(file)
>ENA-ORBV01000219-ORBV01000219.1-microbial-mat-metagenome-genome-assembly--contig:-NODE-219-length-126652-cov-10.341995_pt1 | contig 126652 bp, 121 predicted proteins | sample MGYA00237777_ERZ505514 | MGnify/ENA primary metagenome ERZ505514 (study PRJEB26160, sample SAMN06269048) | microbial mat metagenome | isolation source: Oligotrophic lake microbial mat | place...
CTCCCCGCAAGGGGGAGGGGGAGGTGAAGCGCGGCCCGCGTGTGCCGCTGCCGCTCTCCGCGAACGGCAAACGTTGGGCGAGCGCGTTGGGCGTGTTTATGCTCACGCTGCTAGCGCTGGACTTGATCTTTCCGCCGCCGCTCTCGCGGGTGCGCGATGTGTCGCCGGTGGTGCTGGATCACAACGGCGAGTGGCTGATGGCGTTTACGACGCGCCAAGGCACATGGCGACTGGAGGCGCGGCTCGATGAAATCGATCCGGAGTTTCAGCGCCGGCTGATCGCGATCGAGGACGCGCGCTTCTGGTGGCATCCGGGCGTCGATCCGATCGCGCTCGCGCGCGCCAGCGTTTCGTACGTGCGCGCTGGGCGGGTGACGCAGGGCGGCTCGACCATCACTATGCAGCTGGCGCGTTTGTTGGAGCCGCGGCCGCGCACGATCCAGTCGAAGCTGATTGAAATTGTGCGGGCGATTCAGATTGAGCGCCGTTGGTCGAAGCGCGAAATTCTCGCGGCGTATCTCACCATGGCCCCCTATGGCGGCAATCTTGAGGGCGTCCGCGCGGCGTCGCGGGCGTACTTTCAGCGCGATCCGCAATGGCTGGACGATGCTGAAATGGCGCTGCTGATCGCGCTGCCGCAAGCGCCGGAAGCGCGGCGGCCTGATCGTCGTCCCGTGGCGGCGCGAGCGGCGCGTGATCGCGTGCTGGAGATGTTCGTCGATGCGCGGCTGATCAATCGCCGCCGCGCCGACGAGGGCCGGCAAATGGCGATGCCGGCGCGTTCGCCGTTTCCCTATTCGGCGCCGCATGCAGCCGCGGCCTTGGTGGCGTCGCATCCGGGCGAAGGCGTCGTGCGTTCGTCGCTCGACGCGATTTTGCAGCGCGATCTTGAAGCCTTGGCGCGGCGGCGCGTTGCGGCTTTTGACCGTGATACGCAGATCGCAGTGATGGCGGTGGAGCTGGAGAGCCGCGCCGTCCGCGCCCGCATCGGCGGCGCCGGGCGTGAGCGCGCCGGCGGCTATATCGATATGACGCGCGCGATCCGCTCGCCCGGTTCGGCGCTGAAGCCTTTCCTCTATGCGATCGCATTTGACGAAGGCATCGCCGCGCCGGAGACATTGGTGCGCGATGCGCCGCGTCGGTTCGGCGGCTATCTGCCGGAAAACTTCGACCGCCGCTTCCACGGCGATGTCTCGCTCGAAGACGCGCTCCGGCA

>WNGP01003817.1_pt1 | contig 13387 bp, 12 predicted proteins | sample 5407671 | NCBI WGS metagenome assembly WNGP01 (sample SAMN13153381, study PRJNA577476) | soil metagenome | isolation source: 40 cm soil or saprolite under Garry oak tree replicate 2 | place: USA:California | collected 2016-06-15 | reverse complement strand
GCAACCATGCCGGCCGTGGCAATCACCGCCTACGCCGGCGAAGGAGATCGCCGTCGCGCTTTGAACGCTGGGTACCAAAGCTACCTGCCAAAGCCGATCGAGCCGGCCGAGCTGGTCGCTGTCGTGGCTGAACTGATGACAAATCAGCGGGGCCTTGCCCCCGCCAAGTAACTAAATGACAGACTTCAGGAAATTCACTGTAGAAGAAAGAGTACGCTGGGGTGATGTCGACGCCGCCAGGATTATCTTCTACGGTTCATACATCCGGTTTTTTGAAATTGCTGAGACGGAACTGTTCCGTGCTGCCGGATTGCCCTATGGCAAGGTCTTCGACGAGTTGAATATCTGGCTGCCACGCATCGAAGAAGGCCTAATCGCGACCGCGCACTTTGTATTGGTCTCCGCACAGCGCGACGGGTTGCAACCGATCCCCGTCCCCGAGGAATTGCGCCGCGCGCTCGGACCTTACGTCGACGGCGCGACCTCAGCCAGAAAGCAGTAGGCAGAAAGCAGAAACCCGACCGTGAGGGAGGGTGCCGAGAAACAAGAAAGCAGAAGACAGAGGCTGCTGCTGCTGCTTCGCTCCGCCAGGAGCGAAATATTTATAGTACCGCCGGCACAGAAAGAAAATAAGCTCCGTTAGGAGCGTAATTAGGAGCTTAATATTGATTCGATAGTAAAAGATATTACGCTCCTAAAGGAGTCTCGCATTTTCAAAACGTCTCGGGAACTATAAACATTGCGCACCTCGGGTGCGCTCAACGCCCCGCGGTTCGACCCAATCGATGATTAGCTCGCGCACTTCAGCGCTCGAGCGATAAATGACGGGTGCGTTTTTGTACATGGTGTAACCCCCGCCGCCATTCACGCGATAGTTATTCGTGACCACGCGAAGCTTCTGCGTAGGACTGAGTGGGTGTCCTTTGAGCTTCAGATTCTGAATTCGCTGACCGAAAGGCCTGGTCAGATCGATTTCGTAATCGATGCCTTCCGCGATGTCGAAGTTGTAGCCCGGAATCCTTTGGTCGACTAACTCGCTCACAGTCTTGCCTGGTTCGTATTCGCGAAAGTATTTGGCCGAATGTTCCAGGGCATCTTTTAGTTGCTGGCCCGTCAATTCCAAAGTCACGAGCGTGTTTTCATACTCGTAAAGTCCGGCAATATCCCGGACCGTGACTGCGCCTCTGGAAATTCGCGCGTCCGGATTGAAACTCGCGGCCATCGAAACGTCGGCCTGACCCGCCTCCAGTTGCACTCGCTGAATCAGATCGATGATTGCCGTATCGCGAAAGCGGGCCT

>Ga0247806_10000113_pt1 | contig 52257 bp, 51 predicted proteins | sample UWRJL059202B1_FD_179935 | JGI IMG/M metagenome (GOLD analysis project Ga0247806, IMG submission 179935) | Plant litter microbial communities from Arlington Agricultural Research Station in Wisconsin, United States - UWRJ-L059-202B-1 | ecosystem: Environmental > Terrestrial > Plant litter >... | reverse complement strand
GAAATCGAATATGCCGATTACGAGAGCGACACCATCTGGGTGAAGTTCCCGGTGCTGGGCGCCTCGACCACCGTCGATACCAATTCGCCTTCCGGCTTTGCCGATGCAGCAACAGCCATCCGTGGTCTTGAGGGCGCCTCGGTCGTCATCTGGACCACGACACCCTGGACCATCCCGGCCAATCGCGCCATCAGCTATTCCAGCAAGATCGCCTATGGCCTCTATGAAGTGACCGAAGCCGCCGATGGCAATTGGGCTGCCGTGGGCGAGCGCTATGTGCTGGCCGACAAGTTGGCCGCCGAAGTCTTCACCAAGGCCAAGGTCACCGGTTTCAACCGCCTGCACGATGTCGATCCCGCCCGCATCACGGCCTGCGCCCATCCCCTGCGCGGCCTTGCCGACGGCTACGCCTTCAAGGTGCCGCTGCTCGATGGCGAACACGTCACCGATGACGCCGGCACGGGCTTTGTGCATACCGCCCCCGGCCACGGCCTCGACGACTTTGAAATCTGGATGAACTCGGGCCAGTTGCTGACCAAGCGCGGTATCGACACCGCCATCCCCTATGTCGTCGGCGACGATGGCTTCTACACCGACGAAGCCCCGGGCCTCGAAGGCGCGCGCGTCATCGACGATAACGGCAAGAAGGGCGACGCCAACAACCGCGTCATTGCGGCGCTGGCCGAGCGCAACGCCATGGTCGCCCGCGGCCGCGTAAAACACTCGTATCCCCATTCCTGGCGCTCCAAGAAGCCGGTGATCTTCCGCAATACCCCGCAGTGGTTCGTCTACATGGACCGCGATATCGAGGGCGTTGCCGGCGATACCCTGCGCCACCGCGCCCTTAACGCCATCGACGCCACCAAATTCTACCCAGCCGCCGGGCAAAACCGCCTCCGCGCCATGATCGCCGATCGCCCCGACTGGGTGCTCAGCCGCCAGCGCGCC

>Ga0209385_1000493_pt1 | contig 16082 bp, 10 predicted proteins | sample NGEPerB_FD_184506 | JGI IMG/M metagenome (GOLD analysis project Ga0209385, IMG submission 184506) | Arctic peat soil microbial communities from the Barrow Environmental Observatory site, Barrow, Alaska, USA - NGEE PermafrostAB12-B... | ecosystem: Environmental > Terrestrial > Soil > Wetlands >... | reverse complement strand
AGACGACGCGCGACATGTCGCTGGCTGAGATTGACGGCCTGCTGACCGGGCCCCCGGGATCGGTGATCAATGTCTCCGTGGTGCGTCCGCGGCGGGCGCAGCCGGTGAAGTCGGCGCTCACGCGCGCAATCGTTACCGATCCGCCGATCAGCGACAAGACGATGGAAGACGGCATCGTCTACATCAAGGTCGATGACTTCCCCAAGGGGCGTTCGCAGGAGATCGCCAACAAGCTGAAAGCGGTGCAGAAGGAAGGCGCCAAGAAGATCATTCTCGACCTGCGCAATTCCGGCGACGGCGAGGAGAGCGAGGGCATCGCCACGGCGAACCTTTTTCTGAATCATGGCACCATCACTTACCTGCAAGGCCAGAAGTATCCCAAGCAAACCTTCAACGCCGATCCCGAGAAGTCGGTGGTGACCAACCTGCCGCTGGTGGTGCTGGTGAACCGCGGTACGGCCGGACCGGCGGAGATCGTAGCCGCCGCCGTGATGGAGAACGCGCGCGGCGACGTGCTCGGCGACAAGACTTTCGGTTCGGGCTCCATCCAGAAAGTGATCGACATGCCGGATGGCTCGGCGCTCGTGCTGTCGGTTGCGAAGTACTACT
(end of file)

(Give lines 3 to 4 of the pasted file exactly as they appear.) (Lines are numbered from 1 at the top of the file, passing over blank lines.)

>WNGP01003817.1_pt1 | contig 13387 bp, 12 predicted proteins | sample 5407671 | NCBI WGS metagenome assembly WNGP01 (sample SAMN13153381, study PRJNA577476) | soil metagenome | isolation source: 40 cm soil or saprolite under Garry oak tree replicate 2 | place: USA:California | collected 2016-06-15 | reverse complement strand
GCAACCATGCCGGCCGTGGCAATCACCGCCTACGCCGGCGAAGGAGATCGCCGTCGCGCTTTGAACGCTGGGTACCAAAGCTACCTGCCAAAGCCGATCGAGCCGGCCGAGCTGGTCGCTGTCGTGGCTGAACTGATGACAAATCAGCGGGGCCTTGCCCCCGCCAAGTAACTAAATGACAGACTTCAGGAAATTCACTGTAGAAGAAAGAGTACGCTGGGGTGATGTCGACGCCGCCAGGATTATCTTCTACGGTTCATACATCCGGTTTTTTGAAATTGCTGAGACGGAACTGTTCCGTGCTGCCGGATTGCCCTATGGCAAGGTCTTCGACGAGTTGAATATCTGGCTGCCACGCATCGAAGAAGGCCTAATCGCGACCGCGCACTTTGTATTGGTCTCCGCACAGCGCGACGGGTTGCAACCGATCCCCGTCCCCGAGGAATTGCGCCGCGCGCTCGGACCTTACGTCGACGGCGCGACCTCAGCCAGAAAGCAGTAGGCAGAAAGCAGAAACCCGACCGTGAGGGAGGGTGCCGAGAAACAAGAAAGCAGAAGACAGAGGCTGCTGCTGCTGCTTCGCTCCGCCAGGAGCGAAATATTTATAGTACCGCCGGCACAGAAAGAAAATAAGCTCCGTTAGGAGCGTAATTAGGAGCTTAATATTGATTCGATAGTAAAAGATATTACGCTCCTAAAGGAGTCTCGCATTTTCAAAACGTCTCGGGAACTATAAACATTGCGCACCTCGGGTGCGCTCAACGCCCCGCGGTTCGACCCAATCGATGATTAGCTCGCGCACTTCAGCGCTCGAGCGATAAATGACGGGTGCGTTTTTGTACATGGTGTAACCCCCGCCGCCATTCACGCGATAGTTATTCGTGACCACGCGAAGCTTCTGCGTAGGACTGAGTGGGTGTCCTTTGAGCTTCAGATTCTGAATTCGCTGACCGAAAGGCCTGGTCAGATCGATTTCGTAATCGATGCCTTCCGCGATGTCGAAGTTGTAGCCCGGAATCCTTTGGTCGACTAACTCGCTCACAGTCTTGCCTGGTTCGTATTCGCGAAAGTATTTGGCCGAATGTTCCAGGGCATCTTTTAGTTGCTGGCCCGTCAATTCCAAAGTCACGAGCGTGTTTTCATACTCGTAAAGTCCGGCAATATCCCGGACCGTGACTGCGCCTCTGGAAATTCGCGCGTCCGGATTGAAACTCGCGGCCATCGAAACGTCGGCCTGACCCGCCTCCAGTTGCACTCGCTGAATCAGATCGATGATTGCCGTATCGCGAAAGCGGGCCT